The challenge is that despite recognizing the need to transform and put the needs of the patient and community first, our nation's medical community remains entrenched in the mindset of the ACS model of professionalism.
When I arrived at RWJ University Hospital Rahway, I knew what had to be done. I had to clearly communicate our new direction to my colleagues, explain their roles, and help them understand what the change would mean for them. To rise to this challenge, I first had to understand my own mindset, motivations, strengths, and weaknesses. It was hard work.
Before I pursued the role of CMO, I spent 10 years gaining the knowledge and administrative skills necessary. This included attaining an MBA and pursuing fellowship status in the American College of Healthcare Executives. It was Dartmouth College's Master of Healthcare Delivery Science program that gave me the big-picture understanding of system science for healthcare redesign and the skills to successfully align and support the implementation of local innovation that could be taken to scale. Gaining this knowledge, plus my years of clinical experience, gave me the confidence to proceed.
Healthcare transformation is finally happening now, and I am excited to be part of it.
Carol Ash, DO, MBA, CMO of Robert Wood Johnson University Hospital Rahway. Photo courtesy of RWJBarnabas Health.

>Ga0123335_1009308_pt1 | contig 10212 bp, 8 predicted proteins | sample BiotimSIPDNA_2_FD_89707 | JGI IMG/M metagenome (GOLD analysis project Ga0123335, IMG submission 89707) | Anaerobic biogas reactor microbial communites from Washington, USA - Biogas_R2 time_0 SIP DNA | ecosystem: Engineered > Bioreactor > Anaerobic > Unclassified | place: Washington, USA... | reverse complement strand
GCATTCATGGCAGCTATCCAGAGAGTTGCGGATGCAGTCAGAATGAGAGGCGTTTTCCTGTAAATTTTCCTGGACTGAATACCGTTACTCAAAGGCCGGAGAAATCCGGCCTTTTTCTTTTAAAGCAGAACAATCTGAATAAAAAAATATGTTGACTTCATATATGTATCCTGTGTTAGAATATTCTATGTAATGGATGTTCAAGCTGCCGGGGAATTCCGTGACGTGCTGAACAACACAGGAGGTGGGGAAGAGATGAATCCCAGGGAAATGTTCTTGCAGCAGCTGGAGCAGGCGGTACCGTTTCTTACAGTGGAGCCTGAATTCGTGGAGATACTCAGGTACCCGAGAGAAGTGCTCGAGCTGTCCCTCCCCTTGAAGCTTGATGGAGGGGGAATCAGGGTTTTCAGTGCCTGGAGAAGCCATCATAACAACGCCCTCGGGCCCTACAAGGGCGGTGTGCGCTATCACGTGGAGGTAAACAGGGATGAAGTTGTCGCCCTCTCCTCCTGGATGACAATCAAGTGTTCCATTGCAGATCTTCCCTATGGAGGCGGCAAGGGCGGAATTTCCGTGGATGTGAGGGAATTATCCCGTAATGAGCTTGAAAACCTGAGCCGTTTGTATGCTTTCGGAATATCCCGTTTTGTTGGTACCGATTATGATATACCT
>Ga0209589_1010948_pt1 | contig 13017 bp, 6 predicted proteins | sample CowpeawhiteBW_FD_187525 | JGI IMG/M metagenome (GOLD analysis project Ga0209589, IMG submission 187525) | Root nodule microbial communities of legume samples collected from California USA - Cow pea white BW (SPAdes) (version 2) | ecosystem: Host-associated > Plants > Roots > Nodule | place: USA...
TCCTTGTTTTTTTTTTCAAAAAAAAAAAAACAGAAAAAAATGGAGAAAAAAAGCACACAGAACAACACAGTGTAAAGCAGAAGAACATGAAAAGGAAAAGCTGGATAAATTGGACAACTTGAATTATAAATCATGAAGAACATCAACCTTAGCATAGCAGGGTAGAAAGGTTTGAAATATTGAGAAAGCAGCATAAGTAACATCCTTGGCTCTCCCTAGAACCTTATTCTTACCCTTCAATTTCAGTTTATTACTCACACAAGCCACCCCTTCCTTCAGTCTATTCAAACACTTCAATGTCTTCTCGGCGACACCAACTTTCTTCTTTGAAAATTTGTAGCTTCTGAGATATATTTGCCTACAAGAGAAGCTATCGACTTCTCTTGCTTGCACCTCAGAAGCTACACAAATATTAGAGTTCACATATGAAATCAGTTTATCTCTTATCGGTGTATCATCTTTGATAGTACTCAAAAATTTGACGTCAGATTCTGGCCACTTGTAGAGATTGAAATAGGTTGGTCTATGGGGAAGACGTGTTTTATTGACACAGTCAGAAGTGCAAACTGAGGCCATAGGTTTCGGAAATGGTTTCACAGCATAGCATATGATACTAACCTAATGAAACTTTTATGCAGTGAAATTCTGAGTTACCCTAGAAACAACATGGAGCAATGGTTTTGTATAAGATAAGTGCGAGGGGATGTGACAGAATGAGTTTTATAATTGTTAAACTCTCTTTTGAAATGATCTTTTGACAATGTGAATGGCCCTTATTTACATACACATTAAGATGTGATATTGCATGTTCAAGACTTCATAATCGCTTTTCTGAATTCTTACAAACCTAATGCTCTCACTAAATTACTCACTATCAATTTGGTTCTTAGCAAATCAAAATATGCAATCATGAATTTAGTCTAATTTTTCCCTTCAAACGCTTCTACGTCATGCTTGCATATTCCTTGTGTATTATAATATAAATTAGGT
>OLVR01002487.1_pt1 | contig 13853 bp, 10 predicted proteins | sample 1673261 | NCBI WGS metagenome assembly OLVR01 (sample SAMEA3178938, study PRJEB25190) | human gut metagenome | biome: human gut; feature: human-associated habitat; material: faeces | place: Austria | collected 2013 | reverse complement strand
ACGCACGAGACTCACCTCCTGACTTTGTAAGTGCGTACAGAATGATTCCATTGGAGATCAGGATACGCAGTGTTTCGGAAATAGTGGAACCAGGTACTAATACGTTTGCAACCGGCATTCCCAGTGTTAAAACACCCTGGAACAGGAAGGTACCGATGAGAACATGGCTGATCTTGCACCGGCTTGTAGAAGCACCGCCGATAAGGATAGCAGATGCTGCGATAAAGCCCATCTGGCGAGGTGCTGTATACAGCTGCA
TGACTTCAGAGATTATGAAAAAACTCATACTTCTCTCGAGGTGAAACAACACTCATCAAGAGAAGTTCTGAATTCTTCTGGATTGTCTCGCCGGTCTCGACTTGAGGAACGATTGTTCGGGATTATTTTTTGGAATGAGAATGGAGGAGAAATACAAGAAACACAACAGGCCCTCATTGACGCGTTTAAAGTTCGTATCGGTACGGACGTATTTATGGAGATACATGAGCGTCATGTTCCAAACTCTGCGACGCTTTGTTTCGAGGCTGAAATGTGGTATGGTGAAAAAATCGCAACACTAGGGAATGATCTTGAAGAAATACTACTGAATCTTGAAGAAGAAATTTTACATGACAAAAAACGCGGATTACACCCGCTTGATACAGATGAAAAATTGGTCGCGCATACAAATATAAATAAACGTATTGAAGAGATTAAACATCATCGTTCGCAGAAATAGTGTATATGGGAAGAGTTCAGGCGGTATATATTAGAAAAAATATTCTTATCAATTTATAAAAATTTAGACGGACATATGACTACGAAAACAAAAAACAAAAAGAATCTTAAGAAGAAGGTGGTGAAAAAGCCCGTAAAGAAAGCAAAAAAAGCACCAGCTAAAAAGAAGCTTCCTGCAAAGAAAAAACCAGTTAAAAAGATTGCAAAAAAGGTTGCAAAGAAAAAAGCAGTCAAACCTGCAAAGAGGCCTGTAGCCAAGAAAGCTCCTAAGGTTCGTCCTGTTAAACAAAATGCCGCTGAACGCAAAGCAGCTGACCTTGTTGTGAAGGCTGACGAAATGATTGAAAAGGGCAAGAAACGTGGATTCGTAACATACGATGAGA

HL: You are the first CMO at RWJ University Hospital Rahway. How have you defined the role?
Ash: I was not only the hospital's first CMO, I was the first female CMO at an acute care hospital across our health system. Adding to that hurdle, a year and a half after I started, we had to respond to the COVID-19 pandemic. With no prior CMO to set the example, I challenged myself to use the power of the position to remove obstacles and create opportunities for my colleagues, our patients, and the community we serve.
Along with superb clinical and administrative knowledge, a CMO needs to be humble. I do not have all the answers, and I openly admit my mistakes. I try to let others do most of the talking, so that I can see things from their perspective. My goal is to be a resource for the people who are doing the work. I aim to build respect and trust as well as unite and unlock the potential of our team every day.